Russia’s Mideast envoy confirms Moscow’s readiness for any role serving peace in Yemen

Russia's Deputy Foreign Minister Mikhail Bogdanov talks during a news conference at the Foreign Ministry in Beirut December 5, 2014. (Reuters)
Updated 16 April 2018
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Russia’s Mideast envoy confirms Moscow’s readiness for any role serving peace in Yemen

The Russian president’s special envoy to the Middle East, Deputy Foreign Minister Mikhail Bogdanov, affirmed his country’s readiness for any role that serves peace, security and stability in Yemen, Arabic news site Youm7 reported on Sunday.

This came during a meeting with Yemeni President Abed Rabbo Mansour Hadi on Saturday evening, Russian envoy Mikhail Bogdanov and his accompanying delegation, on the eve of the 29th Arab summit in the Saudi city of Dhahran.

The Russian president’s special envoy said the Yemeni-Russian relationship was strong, as well as historical, stating that there were preparations underway to celebrate in November this year the 90th anniversary of the establishment of Yemeni-Russian relations.


Turkey extends its presence under UNIFIL in Lebanon

Updated 37 min 23 sec ago
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Turkey extends its presence under UNIFIL in Lebanon

  • It is the 11th time that there has been an extension of the time frame for Turkish soldiers supporting the UN peacekeeping forces
  • Ankara withdrew its TURKCOY troops from UNIFIL after the kidnapping of two Turkish Airlines pilots in Lebanon

ANKARA: A motion to deploy Turkish troops in Lebanon for a further year as part of the UN’s interim force in Lebanon, UNIFIL, was ratified by the Turkish Parliament on Tuesday.

It is the 11th time that there has been an extension of the time frame for Turkish soldiers supporting the UN peacekeeping forces. They will now be deployed to help the Lebanese government regain its authority and to provide security in the region until Aug. 31 next year.

UNIFIL’s total number of peacekeepers rose to 10,462 from 41 troop-contributing countries in August. Turkey, as the second largest army in NATO, has contributed 86 soldiers and one fast patrol boat.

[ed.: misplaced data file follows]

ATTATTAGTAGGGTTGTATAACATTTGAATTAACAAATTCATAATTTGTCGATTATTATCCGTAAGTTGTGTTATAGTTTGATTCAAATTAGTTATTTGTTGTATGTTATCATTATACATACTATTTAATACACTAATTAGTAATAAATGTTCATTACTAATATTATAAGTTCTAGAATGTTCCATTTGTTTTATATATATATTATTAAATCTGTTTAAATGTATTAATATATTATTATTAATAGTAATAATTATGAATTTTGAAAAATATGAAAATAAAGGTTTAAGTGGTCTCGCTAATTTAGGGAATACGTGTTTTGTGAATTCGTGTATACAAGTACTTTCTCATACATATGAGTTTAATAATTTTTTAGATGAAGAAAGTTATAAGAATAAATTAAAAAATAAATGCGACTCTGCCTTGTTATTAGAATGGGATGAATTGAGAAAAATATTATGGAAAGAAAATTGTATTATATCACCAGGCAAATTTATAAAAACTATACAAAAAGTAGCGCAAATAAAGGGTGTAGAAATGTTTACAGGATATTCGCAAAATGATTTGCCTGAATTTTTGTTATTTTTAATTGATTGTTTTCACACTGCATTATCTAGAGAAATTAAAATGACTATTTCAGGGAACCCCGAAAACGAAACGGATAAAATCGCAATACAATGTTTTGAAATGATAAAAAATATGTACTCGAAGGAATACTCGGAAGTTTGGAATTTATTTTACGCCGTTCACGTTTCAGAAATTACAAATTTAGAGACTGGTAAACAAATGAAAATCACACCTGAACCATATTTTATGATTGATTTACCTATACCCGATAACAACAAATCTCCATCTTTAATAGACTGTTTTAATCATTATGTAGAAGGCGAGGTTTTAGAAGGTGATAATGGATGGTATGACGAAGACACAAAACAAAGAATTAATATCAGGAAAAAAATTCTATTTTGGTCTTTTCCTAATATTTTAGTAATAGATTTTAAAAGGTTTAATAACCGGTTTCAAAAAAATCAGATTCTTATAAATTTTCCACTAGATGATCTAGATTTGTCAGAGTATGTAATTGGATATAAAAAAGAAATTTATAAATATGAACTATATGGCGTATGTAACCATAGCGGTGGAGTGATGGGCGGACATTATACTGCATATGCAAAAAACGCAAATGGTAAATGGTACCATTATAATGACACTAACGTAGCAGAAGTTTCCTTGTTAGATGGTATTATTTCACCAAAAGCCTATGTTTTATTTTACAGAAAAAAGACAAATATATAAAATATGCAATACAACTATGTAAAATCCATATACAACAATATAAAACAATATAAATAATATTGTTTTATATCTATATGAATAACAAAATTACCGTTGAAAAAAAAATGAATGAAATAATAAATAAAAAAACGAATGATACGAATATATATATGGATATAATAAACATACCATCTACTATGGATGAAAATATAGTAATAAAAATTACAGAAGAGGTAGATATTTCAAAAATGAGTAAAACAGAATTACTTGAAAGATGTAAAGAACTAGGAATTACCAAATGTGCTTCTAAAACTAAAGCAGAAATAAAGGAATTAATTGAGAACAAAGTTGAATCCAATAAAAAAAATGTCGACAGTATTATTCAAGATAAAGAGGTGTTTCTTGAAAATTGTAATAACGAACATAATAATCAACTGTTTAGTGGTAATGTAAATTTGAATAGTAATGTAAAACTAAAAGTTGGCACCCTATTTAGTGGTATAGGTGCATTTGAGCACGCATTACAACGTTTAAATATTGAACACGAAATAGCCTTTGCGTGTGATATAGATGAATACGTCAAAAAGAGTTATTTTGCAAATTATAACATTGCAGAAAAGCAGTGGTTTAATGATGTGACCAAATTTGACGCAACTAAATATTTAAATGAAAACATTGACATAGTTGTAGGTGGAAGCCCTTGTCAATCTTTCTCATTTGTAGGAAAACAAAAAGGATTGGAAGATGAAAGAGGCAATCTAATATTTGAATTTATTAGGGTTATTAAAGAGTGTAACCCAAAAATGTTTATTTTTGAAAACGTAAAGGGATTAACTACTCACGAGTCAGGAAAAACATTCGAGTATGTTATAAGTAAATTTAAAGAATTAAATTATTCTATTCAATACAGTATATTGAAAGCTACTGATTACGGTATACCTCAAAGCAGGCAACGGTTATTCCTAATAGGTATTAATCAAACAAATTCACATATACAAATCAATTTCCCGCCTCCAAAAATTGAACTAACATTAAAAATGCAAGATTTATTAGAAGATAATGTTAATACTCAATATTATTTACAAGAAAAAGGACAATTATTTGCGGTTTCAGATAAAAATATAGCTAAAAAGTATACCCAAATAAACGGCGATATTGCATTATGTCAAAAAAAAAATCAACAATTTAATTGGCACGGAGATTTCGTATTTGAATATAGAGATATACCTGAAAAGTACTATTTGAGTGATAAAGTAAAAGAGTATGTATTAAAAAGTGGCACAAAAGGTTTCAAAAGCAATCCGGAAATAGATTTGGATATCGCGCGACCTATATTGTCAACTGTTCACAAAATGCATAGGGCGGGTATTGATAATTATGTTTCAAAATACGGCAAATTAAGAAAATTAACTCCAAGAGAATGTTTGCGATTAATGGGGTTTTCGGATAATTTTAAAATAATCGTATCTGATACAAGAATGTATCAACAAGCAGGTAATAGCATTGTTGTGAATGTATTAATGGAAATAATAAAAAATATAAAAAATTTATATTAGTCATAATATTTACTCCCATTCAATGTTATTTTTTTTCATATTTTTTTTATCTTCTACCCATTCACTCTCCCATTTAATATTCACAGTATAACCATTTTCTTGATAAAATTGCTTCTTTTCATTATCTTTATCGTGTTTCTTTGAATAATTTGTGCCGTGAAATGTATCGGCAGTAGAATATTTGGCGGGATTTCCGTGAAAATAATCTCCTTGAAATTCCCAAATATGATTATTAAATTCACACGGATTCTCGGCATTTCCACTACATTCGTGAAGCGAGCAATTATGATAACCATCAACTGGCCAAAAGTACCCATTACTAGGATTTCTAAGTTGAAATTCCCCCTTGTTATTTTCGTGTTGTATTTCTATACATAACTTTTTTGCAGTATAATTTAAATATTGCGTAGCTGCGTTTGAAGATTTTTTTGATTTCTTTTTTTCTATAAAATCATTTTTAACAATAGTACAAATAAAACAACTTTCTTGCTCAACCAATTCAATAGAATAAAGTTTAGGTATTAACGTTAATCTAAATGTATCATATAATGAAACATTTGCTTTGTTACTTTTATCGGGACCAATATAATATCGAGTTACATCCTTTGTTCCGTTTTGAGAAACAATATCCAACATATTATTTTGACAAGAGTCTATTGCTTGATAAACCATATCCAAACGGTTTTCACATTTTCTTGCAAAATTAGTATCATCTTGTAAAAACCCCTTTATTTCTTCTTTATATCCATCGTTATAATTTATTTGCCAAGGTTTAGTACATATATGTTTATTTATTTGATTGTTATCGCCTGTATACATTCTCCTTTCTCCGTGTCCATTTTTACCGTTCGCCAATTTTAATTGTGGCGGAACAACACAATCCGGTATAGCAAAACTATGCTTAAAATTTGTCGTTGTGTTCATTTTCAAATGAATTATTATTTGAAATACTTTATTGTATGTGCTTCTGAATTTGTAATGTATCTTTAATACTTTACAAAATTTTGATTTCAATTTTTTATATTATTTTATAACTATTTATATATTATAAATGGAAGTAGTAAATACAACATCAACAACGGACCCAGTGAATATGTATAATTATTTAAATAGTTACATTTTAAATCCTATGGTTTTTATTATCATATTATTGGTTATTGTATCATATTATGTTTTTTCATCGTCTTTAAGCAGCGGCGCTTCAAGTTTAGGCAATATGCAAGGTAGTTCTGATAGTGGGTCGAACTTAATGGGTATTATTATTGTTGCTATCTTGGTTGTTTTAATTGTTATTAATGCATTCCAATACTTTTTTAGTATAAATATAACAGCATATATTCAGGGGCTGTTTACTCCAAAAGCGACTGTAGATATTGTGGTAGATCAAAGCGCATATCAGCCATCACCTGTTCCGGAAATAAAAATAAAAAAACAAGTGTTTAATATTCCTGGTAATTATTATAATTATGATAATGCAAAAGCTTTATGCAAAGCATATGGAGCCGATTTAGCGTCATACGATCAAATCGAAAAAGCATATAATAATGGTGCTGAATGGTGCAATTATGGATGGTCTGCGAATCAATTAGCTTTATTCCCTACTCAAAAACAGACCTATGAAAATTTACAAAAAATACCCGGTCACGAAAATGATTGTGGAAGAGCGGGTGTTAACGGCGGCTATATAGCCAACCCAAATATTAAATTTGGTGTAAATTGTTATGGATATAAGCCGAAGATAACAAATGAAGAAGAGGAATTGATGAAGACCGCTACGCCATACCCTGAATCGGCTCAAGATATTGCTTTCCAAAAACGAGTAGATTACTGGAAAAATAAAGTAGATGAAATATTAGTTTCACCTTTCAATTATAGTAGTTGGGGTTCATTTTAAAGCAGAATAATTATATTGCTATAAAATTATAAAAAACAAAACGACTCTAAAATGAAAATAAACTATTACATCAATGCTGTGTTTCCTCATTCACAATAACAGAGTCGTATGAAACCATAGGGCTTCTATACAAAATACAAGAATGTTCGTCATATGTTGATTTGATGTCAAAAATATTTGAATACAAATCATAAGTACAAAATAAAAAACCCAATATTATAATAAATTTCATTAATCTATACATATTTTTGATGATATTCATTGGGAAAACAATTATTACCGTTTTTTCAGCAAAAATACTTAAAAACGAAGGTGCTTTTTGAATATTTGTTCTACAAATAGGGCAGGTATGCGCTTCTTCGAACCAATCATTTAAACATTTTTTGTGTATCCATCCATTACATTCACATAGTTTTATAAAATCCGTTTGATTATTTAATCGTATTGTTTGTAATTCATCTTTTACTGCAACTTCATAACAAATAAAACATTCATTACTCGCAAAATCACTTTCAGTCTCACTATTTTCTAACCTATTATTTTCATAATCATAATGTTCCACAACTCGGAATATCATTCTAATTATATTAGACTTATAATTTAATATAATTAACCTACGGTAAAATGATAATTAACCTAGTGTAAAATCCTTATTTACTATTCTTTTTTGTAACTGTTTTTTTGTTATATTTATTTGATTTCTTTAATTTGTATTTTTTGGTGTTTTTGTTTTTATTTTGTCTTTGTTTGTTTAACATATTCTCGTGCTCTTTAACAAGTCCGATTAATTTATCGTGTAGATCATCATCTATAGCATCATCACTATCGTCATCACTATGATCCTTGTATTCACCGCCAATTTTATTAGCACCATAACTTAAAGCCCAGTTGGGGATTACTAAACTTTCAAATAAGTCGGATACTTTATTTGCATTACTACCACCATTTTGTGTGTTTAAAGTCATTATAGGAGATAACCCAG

This contribution helped the Turkish Army to boost cooperation and increased its level of recognition for the Lebanese.

Turkish engineering construction company TURKCOY joined UNIFIL in October 2006 to support the mission with engineering construction expertise, including the construction of roads, building of prefabricated accommodation and improving the protection of several UNIFIL bases. 

It also donated generators, computers and other materials to municipalities and schools, and also renovated schools.

Ankara withdrew its TURKCOY troops from UNIFIL after the kidnapping of two Turkish Airlines pilots in Lebanon.

Lebanon currently faces many security threats, largely due to the ongoing crisis in Syria, rendering the mission of UNIFIL much more crucial for the country.

Sami Nader, director of the Levant Institute for Strategic Affairs (LISA) in Lebanon, said that Turkey’s presence in UNIFIL is key for the security and stability of Lebanon, especially given the escalating tensions between Hezbollah and Israel. The two sides have been exchanging threats over the last weeks.

“Russia’s deployment of the S-300 surface-to-air missile system in Syria after Syrian air defenses downed a Russian spy plane during an Israeli strike in September puts Lebanon further at risk because it could be now seen as an alternative arena for this war,” Nader told Arab News.

Nader said that Turkey has always supported Lebanese sovereignty. 

It has also been critical of Hezbollah trying to control Lebanon to set up a state within a state, the director said.

“Turkey being part of Astana peace process (aimed at ending the Syrian conflict) and remaining critical of Iran’s moves in the region renders it a peace-broker by its engagement in UNIFIL. It could therefore extend the dynamic that is established in Astana to Lebanon,” he said.

Sinan Hatahet, an expert on Lebanon-Turkey relations at Al Sharq Forum in Istanbul, said that Turkish involvement in UNIFIL has changed significantly since 2006.

 

Internal dynamics

“Ankara was trying to play a major role in the Arab-Israeli conflict by mediating among Syria, Israel and Lebanon. But now the relationship between Turkey and Israel has deteriorated,” he told Arab News.

“Turkey’s involvement in  UNIFIL is within a larger context of Turkish objective of being present in the Levant. But I don’t think that Turkey is engaging in Lebanese internal dynamics through this mission,” Hatahet said.

Fatih Aldemir, a security consultant and a former major, said that Turkey’s presence in UNIFIL has symbolic significance for the Lebanese as they tended to see Turkey as a model country and have developed friendly relations.

 

Military assistance

“Turkey’s contribution to the mission is seen as material and psychological support for the current aim of this interim force which is establishing a sort of buffer zone between Israel and prevent the potential threats coming from the sea,” he told Arab News.

For the past three years, Turkey has also been providing foreign military assistance to Lebanon’s security institutions. 

On Wednesday, during a meeting with Turkish Ambassador to Lebanon Hakan Cakil, Lebanese Defense Minister Yacoub Al-Sarraf thanked Ankara for its support.